How to take your temperature accurately

With a fever being one of the first symptoms of Coronavirus, here's how to take your temperature correctly

How to take your temperature accurately
(Image credit: Getty)

Never worried about how to take your temperature before? Coronavirus has changed all that. A fever is one of the first symptoms of the virus, along with a dry cough, so knowing how to take your own temperature and the temperature of your loved ones accurately has never been more important. Read on for advice on taking your temperature correctly, whatever kind of thermometer you have.

If you don't own a thermometer yet, then check out our guide to the best thermometers available online right now.

Firstly, what counts as a fever?

First things first, you need to know what a normal temperature is. For children, a normal temperature is around 36.4°C and in adults in it's around 37°C. Anything over 38°C in adults or children is classed as a fever.

You need to contact 111 or your GP immediately if a child under three months has a temperature of 38°C or higher, or a child aged three to six months has a temperature of 39°C or higher.

Why do we get a fever?

It's important to remember that a fever is your body's natural response to fighting an infection. By increasing your body’s temperature, a fever stimulates your immune system and makes it harder for the bacteria and viruses that cause infections to survive.

How to take an adult's temperature

A digital thermometer is the best way to take your temperature. Thermometers comes in all shapes and sizes, so always check the operating instructions before using yours. 

As a general rule: digital thermometers with a probe are used to record temperatures from the mouth or armpit, while digital thermometers with a changeable head sensor are used on the forehead or ear.

  • Digital thermometers with a probe are used to record temperatures from the mouth or armpit
  • Digital thermometers with a changeable head sensor are used on the forehead or ear
  • Some digital thermometers are designed for use in the ear only, but the NHS warns the reading may not be accurate if the thermometer is not correctly placed in the ear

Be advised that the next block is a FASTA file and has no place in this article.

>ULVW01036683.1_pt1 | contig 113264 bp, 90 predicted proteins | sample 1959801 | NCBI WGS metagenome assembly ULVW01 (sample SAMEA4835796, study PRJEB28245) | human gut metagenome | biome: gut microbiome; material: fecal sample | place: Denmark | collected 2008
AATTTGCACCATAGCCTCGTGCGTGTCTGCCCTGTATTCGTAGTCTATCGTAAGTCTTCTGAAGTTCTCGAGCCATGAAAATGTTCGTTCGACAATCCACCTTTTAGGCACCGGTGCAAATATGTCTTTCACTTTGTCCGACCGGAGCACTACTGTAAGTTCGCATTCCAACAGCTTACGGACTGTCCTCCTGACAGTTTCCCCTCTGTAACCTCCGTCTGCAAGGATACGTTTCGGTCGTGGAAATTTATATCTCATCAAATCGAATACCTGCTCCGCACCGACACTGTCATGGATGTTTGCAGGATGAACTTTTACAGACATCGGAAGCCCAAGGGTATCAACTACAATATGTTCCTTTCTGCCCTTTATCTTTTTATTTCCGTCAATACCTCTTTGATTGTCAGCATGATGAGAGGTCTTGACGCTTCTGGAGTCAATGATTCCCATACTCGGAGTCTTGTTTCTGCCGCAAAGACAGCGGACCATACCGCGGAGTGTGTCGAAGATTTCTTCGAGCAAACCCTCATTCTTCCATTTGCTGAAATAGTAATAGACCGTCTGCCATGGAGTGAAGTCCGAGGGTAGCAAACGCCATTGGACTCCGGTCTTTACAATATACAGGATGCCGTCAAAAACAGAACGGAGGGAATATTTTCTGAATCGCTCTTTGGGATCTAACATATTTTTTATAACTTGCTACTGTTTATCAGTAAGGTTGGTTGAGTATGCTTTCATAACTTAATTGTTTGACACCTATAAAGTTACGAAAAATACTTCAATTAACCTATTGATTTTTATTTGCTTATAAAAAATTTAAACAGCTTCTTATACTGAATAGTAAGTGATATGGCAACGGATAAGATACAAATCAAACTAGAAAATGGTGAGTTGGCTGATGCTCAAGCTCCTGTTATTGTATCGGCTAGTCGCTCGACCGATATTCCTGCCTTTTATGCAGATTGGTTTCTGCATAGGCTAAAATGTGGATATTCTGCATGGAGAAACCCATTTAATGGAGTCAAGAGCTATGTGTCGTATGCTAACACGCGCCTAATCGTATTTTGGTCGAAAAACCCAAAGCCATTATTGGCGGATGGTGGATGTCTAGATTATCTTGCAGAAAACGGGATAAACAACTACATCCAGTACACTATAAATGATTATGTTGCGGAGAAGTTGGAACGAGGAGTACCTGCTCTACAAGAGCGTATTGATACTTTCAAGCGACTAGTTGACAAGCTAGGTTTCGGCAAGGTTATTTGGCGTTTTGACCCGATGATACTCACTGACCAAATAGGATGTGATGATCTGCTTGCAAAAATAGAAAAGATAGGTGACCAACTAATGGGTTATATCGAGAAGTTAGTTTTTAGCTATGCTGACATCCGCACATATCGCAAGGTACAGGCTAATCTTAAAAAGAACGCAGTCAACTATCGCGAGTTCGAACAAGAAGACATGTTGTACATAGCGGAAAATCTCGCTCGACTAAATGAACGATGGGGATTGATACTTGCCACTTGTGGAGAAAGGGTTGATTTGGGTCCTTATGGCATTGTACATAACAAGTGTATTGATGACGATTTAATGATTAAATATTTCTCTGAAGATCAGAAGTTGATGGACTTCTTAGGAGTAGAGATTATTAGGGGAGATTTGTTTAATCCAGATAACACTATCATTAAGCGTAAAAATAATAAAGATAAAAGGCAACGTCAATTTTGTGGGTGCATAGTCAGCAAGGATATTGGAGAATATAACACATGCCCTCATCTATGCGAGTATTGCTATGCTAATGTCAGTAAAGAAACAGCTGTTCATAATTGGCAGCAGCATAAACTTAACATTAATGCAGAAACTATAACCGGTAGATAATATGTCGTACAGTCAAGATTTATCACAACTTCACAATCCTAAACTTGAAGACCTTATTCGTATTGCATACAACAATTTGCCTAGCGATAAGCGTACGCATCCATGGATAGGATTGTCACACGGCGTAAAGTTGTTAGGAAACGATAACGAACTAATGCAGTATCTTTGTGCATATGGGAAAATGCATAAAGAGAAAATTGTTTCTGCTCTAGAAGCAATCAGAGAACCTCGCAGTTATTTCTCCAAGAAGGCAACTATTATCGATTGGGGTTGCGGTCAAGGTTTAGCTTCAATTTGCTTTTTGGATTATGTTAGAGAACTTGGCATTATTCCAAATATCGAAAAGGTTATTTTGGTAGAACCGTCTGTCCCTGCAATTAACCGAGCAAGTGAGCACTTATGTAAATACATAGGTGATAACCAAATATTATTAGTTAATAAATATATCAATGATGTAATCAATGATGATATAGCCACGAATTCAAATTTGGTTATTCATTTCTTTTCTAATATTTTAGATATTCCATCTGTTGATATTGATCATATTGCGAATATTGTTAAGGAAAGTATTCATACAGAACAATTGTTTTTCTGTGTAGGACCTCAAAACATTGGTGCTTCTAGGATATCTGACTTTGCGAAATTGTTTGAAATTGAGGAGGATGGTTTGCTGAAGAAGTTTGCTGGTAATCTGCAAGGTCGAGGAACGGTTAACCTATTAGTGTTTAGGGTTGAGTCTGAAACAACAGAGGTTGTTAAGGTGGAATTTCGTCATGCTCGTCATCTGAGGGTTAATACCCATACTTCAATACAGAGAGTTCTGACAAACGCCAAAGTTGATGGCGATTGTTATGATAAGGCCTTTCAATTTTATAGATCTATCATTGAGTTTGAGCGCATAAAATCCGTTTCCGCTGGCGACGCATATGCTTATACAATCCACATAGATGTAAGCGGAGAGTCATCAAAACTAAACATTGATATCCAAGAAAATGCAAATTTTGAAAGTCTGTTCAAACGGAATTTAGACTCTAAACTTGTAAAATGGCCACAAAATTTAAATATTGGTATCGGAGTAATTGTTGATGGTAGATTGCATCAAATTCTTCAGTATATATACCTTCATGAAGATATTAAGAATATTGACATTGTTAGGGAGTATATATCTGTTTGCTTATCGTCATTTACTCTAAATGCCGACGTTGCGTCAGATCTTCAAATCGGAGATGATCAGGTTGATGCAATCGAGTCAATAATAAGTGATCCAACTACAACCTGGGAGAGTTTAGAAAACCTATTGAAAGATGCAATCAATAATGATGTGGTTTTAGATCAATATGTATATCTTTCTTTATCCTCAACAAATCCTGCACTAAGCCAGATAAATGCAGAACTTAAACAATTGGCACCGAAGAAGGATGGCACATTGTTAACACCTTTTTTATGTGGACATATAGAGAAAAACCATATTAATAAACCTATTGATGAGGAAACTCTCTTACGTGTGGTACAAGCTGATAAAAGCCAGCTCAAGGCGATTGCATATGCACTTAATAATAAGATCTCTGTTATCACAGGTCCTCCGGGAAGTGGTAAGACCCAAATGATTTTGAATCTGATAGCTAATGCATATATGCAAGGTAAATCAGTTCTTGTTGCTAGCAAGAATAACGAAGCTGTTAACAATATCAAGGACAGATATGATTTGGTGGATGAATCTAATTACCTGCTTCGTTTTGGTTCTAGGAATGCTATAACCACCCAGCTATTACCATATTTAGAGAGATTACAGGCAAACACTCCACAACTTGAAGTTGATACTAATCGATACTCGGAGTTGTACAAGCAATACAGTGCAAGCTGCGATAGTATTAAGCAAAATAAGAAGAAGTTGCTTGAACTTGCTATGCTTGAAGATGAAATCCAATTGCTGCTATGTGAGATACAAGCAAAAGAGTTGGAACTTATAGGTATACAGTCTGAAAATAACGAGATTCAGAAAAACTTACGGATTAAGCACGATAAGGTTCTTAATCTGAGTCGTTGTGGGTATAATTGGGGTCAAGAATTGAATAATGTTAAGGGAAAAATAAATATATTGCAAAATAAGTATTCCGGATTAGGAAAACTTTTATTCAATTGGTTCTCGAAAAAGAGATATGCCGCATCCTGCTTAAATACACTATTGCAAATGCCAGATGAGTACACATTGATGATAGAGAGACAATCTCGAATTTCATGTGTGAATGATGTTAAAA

How to take your temperature in your mouth

  • Reset the thermometer
  • Clean it by wiping with antiseptic or washing with water and washing up liquid
  • Place the thermometer under the tongue and close your month
  • Leave in place until you hear the beep, which usually takes a minute or less
  • Read the level shown on the digital display

How to take your forehead temperature

  • Reset the thermometer
  • Place the digital thermometer sensor head in the middle of the forehead
  • Slowly slide the thermometer towards the top of the ear, always keeping in contact with the skin
  • Stop when you reach the hairline and read the temperature
  • NB. Some forehead thermometers don't need to be slid across the skin so check yours

How to take your temperature in your ear

  • Add a clean probe tip (if needed) and reset the thermometer
  • Gently tug on the ear, pulling it up and back to help straighten the ear canal
  • Gently insert the thermometer until the ear canal is fully sealed off, then squeeze and hold the button for one second
  • Remove the thermometer from the ear and read the temperature

How to take a baby or young child's temperature

Take a baby or child under 5's temperature under their armpit

(Image credit: Getty)

For babies and children under five, the NHS recommends you use a digital thermometer and take their temperature under their armpit for the most accurate reading.

Simply place the thermometer under their armpit and hold their arm firmly but gently against their side for the length of time your thermometer's instructions specify, which is normally about 15 seconds. Most digital thermometers will beep when they're ready to be read.

How to take your temperature without a thermometer

If you haven't got a thermometer but want to check whether somebody has a fever, here are the signs to look out for:

  • Skin feels hot to the touch. Feet and hands may feel cooler
  • Skin is flushed on the face and cheeks
  • The person is shivering or going hot and cold
  • Feeling tired or weak
  • Loss of apetite

Laura is Brand Development Director for Real Homes, focusing on digital content. She has written about homes and interiors for the last 12 years and was Deputy Editor and Editor of Real Homes before taking on her current position. She's currently renovating a 1960s house in Worcestershire, doing as much as possible on a DIY basis.